In my late sixties, I am fitter and stronger than in any other decade of my life. As a child and a teenager, I had problems with movement; sports lessons were dreaded ordeals! Organising my body in space has always been a challenge. Whereas the Alexander Technique gave me a sense of co-ordination and integration, practicing and teaching Tai Chi for Health has enabled me to turn that sense into reality. My balance, stamina and confidence are increasing every year.
Free online lesson in Tai Chi for Arthritis:
A recommendation from a Tai Chi student after just 5 classes in Kerikeri:
“As a newcomer to Tai Chi, I have been amazed how relaxed and light my whole body becomes after each session. My mind feels clear and free of negativity. For me, it is a good self-care activity.”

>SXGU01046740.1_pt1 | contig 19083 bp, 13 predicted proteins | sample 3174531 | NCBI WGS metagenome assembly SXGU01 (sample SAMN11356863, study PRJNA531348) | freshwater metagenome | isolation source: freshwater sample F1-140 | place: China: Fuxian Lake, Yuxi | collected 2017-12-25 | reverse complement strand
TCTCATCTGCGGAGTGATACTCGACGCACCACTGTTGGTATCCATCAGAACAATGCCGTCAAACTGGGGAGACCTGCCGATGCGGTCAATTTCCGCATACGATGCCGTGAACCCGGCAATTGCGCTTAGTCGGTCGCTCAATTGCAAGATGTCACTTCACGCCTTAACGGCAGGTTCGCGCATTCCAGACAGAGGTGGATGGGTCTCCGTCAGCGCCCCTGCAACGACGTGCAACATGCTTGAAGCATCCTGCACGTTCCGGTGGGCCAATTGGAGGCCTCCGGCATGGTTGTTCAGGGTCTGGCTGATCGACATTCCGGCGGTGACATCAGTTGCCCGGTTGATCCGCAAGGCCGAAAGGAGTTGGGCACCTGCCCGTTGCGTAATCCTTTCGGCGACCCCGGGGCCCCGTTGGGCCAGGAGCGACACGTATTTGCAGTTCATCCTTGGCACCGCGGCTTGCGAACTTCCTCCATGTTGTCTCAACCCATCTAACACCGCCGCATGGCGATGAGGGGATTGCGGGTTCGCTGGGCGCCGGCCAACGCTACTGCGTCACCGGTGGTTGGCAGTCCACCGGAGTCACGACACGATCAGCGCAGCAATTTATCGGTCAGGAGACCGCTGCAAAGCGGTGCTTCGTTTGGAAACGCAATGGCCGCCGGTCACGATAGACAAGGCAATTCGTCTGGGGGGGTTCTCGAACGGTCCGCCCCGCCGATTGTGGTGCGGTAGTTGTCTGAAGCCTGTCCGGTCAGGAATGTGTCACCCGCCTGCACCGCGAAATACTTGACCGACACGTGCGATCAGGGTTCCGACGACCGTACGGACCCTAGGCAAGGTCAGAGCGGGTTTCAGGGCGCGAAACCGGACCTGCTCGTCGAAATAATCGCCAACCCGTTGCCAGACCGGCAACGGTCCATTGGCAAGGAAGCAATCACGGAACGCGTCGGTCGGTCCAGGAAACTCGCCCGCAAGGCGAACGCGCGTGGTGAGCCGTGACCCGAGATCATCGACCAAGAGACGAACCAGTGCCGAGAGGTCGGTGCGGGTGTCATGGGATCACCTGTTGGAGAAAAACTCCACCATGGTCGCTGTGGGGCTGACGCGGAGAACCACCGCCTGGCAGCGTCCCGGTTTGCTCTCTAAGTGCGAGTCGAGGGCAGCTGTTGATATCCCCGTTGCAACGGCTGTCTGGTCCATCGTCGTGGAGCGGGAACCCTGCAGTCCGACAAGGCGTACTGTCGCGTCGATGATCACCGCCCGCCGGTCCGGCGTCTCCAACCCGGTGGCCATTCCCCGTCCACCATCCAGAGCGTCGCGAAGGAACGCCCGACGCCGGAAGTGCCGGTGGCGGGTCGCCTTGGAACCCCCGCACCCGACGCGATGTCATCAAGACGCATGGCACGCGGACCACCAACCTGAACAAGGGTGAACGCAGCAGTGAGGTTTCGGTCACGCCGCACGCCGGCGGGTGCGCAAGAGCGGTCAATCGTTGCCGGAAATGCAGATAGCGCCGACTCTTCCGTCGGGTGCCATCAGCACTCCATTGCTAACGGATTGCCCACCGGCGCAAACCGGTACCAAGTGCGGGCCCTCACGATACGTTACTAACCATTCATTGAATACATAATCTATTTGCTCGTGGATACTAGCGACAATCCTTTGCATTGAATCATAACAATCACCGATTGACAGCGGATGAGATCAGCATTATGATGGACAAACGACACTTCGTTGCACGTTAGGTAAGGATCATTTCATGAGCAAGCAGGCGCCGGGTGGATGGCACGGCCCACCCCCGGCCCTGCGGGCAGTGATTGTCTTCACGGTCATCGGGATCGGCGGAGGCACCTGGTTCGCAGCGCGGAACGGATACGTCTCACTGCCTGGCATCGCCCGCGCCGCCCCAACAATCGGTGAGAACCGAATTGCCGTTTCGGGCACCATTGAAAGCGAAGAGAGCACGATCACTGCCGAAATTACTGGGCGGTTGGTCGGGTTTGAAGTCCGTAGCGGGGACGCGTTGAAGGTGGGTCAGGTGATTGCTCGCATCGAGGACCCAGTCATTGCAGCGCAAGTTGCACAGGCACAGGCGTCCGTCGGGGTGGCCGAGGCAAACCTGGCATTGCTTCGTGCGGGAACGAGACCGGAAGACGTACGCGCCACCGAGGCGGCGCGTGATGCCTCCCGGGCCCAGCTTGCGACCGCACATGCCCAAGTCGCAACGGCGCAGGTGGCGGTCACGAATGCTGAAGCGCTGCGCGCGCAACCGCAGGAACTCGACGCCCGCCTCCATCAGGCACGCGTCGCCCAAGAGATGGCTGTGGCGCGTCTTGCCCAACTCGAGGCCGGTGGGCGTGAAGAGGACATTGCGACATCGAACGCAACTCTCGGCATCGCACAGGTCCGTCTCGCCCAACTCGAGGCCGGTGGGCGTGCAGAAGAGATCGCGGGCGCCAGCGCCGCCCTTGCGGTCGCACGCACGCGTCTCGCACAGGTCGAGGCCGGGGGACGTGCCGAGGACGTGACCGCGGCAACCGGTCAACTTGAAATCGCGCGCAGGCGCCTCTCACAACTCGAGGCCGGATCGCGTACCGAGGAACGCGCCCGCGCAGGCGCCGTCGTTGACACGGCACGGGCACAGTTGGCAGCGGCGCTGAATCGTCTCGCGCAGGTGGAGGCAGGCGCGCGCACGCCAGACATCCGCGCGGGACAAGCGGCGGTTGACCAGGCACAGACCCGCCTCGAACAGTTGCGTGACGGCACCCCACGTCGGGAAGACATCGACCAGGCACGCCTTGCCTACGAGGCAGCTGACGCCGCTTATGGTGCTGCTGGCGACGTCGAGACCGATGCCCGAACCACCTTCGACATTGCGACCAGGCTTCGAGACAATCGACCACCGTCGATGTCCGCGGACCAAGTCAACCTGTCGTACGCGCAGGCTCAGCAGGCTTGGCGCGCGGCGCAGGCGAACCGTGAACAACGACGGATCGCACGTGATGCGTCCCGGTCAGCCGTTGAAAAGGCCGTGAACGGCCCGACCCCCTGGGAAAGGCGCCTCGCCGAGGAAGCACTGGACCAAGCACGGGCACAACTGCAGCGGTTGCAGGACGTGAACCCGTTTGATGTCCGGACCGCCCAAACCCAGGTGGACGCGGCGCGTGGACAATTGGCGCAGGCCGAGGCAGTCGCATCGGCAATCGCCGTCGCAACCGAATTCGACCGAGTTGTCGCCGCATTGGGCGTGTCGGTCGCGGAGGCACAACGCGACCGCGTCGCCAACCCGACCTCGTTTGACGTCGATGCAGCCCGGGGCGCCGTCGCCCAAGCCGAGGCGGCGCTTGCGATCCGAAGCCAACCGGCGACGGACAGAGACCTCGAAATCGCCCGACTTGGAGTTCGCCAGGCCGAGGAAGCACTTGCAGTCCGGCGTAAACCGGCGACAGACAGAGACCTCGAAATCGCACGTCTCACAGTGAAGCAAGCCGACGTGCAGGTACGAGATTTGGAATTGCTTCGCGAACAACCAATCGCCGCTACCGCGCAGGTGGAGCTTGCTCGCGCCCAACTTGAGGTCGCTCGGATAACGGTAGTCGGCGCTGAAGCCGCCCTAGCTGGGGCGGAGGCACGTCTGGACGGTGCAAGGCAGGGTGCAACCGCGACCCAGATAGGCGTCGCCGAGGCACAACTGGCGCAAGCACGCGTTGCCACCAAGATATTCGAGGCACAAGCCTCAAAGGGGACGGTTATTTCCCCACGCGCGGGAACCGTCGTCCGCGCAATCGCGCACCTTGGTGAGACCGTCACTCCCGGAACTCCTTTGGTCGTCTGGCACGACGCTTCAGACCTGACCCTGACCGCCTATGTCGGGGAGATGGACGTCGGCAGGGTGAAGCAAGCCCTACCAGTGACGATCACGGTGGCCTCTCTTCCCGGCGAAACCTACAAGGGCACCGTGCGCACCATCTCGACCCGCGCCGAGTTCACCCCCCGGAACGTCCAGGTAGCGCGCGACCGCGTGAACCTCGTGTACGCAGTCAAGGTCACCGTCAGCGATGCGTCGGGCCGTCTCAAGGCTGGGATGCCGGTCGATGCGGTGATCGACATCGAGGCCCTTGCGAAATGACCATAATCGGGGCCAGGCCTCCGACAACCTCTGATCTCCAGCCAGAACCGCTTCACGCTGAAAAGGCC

- Bring your hands, palms facing, fingers to the ceiling, to about 30cms in front of your chest, about head-width apart.
- As you inhale, move your arms to bring your hands to about shoulder-width apart;
- As you exhale, move your arms to bring your hands back to about head-width apart.
- You are aiming to match breathing with moving so as breathing changes (in to out, out to in) your hands change direction.
- In time, you might feel as if your breath is moving your hands.
TAI CHI AND TAI CHI FOR HEALTH
There are many forms and styles of Tai Chi. The Tai Chi for Health programme was developed by a Doctor in Australia and is now taught world-wide. The following link will take you to an informative article by Dr. Paul Lam:
I teach weekly classes in the Far North of New Zealand in Kerikeri. At these classes, we explore Tai Chi for Arthritis, Tai Chi for Osteoporosis, Tai Chi for Rehabilitation, Tai Chi for Diabetes and the Sun 73 form. In my teaching, I am mindful of how difficult it can be to learn movement sequences so use encouragement and patience as powerful teaching tools.